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Automobile Parts, Water Pumps, Diesel Power Generators And Electric Locks; Chinese Smugglers in North Korea Have Good Business

The source said that under normal circumstances, the goods being smuggled would not be worth the bribes these smugglers must pay to get the goods across the river, but the sanctions have made the effort worthwhile.

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North Koreans cross the river border near Sinuiju, North Korea and Dandong, China. Pixabay

The sanctions, aimed at depriving North Korea of resources that could be channeled into its nuclear program, prohibit U.N. member nations from exporting certain goods into North Korea.

The illegal but lucrative trade in banned goods has enabled the merchants to amass small fortunes.

“Many of them are making money by smuggling goods prohibited by the Chinese government into North Korea across the river,” said a source from a Chinese city bordering North Korea in an interview with RFA’s Korean Service.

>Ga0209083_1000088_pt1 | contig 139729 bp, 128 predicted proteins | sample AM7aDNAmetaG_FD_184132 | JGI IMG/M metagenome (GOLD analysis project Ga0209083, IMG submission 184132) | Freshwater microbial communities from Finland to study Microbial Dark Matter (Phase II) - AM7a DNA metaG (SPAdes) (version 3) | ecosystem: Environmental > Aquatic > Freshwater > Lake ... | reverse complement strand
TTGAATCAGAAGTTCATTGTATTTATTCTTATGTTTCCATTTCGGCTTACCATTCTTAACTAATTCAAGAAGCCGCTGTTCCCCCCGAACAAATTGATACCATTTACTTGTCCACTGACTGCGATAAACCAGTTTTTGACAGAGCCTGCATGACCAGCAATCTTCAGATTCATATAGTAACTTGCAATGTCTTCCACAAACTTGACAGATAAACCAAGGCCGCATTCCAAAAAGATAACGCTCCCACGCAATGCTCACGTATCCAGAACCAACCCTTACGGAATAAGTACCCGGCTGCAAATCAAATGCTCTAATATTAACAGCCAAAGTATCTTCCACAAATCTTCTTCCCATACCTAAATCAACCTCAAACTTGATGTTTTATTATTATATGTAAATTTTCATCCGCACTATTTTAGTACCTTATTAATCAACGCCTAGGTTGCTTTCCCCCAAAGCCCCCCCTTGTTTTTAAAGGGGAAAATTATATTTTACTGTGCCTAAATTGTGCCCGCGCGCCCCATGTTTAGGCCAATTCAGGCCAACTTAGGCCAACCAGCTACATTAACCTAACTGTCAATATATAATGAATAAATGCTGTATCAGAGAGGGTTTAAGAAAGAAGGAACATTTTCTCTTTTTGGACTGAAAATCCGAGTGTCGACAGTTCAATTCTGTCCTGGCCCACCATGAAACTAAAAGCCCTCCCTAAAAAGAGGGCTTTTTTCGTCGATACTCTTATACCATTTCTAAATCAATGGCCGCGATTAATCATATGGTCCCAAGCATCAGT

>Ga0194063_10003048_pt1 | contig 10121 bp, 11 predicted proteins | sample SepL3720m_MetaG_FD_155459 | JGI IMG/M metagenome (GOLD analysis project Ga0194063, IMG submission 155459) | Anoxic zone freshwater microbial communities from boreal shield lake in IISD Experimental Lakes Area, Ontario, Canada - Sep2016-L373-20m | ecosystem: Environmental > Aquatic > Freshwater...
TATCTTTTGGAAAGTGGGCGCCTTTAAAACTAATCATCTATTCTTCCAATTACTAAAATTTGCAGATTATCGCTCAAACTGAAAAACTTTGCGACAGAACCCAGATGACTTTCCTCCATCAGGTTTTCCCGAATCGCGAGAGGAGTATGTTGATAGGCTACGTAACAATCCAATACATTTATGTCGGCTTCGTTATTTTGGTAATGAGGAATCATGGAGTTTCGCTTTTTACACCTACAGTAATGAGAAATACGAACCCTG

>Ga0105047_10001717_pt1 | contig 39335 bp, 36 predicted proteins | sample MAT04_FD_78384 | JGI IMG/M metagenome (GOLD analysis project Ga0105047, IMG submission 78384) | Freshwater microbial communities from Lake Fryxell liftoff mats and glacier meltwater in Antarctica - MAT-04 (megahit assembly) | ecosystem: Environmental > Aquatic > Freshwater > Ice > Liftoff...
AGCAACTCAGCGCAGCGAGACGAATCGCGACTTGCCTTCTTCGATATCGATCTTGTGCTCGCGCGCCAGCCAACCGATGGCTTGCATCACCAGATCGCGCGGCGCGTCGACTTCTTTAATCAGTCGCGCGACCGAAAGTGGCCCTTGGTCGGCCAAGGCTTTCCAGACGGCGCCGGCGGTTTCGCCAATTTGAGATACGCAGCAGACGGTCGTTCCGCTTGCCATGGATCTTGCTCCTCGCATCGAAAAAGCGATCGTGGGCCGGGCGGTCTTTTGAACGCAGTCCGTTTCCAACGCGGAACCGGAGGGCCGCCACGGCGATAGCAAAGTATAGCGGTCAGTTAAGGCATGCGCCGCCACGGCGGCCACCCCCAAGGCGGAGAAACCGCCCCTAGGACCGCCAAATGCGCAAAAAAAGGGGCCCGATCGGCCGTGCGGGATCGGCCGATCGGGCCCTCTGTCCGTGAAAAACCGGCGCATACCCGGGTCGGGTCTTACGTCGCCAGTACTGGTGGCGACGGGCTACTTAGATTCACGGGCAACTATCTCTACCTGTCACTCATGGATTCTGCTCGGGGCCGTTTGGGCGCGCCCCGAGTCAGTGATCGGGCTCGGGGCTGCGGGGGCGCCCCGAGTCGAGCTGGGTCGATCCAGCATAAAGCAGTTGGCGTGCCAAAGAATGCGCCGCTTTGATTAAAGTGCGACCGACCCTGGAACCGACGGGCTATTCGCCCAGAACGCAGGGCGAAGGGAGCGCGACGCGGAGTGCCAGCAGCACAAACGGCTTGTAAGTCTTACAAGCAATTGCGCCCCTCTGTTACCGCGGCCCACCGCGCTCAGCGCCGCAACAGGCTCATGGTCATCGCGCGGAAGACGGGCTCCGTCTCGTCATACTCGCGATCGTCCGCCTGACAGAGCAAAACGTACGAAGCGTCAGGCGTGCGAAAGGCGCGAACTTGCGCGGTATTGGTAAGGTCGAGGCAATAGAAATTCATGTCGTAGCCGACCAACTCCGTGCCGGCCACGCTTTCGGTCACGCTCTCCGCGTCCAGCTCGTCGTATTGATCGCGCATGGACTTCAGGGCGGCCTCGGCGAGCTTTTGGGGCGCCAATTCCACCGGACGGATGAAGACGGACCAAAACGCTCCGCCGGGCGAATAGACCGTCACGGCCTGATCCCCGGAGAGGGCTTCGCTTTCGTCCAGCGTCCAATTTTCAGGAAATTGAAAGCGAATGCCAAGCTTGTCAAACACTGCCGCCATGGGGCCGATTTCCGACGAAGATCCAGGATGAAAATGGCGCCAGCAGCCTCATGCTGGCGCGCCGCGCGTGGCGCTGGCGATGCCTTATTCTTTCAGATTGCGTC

“[These] merchants are doing big business, able to smuggle 200,000 Chinese Yuan (about $30,000) worth of illegal goods into the North [with each shipment],” said the source.

The large-scale nature of their smuggling enterprise necessitates an effort that amounts to far more than an individual hiding a few pieces of contraband in their personal luggage. These operations require complex teamwork, according to the source.

One partner operating in China will deliver the goods across the river to the other partner in North Korea. Trust is paramount in these types of operations, so many work with family members.

“Most of them work in pairs, like a husband and wife or a father and son. They can also team up with other smugglers and send goods [to each other] across the river,” said the source.